The ride is large, people with very few exceptions able to pay owns a house and two or three acres of land--pleasant situations hours &c. not so good and expensive as Dr. Paines--An old established ride--but no village--A Scotch Covenanter's Church, about 3/4 of a mile to the east of him. And a Presbyterian church 3 &1/2 miles to the west in the centre of Galway where Dr. Preston resided.

He charges from 1,000 to 1,500 annually--He would be willing he says to take you as partner for a year. A third Situation--is 6 or 7 miles directly South of this place in Glenville--The Physician Dr. Smith has sold his farm--and purchased a Druggist establishment to the west--He has done a very fair business though not a man of much skill. It is in the Centre of Dutch Reformed congregation--a good people, and a good Minister I believe. As Dr. Smith did not sell to a physician; it is now open for any one to take possession.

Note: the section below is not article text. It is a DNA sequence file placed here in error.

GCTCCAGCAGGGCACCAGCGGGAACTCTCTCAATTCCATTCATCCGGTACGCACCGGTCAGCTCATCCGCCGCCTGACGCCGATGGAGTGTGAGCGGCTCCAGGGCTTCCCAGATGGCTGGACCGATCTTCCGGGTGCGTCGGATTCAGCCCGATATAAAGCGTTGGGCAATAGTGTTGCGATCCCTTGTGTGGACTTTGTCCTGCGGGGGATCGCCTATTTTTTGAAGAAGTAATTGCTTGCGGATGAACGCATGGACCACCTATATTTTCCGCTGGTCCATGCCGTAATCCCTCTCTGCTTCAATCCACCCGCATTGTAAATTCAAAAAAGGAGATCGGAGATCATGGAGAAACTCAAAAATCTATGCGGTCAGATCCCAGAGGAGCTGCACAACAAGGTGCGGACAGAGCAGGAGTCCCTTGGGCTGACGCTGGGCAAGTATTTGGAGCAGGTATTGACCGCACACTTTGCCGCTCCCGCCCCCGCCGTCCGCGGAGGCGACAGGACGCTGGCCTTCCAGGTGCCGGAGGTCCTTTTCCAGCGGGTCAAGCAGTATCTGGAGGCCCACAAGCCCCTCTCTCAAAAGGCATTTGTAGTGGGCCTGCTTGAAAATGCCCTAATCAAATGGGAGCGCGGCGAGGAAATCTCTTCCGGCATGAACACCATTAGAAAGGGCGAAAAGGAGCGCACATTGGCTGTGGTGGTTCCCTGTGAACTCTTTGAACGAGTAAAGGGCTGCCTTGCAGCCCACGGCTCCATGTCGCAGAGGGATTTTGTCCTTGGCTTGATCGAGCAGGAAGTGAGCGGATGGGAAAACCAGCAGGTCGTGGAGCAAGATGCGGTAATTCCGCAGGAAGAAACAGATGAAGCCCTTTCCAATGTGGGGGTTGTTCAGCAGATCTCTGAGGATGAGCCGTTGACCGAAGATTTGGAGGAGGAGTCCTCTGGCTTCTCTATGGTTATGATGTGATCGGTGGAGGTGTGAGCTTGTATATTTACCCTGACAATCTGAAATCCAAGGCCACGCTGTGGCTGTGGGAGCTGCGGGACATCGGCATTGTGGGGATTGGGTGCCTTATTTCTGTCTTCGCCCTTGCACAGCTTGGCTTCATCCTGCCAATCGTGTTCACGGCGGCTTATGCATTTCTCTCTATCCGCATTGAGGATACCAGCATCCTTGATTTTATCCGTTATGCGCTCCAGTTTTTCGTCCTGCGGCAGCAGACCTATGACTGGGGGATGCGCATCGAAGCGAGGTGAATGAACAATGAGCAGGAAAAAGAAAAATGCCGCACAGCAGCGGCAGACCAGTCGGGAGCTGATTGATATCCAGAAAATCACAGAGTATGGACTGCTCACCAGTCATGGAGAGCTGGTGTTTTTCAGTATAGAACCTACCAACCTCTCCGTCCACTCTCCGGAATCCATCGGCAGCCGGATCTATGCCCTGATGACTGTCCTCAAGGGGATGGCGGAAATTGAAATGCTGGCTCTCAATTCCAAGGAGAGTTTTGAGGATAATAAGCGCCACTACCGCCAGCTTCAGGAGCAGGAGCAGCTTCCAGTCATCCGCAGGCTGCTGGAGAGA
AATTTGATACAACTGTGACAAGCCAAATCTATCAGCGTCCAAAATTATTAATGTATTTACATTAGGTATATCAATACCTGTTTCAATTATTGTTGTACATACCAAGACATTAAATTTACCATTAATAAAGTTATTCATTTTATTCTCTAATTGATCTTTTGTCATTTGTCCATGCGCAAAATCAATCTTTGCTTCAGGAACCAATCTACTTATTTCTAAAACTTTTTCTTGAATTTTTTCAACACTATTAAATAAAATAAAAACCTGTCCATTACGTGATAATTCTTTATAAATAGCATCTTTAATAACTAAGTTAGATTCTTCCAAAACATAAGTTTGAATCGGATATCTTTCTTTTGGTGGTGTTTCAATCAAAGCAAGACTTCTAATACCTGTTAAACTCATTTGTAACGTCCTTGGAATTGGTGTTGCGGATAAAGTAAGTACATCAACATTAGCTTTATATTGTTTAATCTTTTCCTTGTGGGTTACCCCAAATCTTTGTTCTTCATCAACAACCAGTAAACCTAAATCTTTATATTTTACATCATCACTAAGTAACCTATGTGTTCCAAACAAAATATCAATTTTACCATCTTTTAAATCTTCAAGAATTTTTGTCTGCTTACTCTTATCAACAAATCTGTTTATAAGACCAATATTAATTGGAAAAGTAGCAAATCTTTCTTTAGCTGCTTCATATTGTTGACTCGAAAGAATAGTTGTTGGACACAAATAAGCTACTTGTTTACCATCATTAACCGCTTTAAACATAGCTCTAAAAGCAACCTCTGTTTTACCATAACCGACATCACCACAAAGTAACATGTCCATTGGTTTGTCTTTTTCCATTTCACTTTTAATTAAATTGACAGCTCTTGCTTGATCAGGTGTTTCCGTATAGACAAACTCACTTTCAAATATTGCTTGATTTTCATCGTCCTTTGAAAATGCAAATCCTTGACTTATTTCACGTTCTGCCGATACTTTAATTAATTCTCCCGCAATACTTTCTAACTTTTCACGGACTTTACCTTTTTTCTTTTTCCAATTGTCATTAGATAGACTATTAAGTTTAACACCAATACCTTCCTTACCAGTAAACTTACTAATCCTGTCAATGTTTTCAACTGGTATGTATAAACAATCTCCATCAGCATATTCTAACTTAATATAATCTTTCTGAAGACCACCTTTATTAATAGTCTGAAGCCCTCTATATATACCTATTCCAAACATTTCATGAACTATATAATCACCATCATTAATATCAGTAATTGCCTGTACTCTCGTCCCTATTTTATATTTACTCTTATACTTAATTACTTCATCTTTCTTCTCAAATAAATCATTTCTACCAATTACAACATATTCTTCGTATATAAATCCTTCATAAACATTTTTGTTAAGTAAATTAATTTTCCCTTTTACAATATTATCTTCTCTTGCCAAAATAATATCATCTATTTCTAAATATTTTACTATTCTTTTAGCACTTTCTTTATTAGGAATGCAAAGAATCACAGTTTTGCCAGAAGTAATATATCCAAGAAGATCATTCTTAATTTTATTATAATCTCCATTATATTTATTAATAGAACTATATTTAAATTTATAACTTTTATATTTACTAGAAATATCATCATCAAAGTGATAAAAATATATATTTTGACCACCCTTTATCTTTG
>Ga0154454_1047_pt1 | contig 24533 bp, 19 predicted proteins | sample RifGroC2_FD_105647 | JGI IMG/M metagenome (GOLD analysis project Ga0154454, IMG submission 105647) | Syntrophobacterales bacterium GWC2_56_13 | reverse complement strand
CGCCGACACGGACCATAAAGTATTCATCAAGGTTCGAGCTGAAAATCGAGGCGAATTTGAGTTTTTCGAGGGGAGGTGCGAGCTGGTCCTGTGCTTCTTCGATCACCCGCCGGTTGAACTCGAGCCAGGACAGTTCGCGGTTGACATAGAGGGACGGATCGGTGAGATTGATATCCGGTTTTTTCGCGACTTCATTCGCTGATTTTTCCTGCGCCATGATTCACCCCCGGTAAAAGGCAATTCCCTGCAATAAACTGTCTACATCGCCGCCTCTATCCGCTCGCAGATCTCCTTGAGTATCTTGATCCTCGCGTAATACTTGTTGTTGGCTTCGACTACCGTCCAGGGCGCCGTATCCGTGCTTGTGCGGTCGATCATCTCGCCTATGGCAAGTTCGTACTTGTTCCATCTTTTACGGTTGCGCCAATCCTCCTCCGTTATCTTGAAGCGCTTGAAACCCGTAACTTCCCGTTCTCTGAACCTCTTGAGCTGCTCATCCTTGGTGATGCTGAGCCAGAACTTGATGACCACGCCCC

You inquire concerning the frequency of Pulmonary complaints. There is some considerable of it--though I should think no more than is common to other places in the same latitude. It is called a very healthy part of the country. I have now given you all the information that occurs to me at present, concerning this situation.

They are considered important localities for a business Physician the two first in a special manner--The others I am not so well acquainted with. Perhaps it would be well for you to ride over and take a view. It is not common I should think to find such places offered. We should be glad to see your wife. I will leave the rest for Mrs. Platt.

Yours affectionately

Adams W. Platt

Dear Sister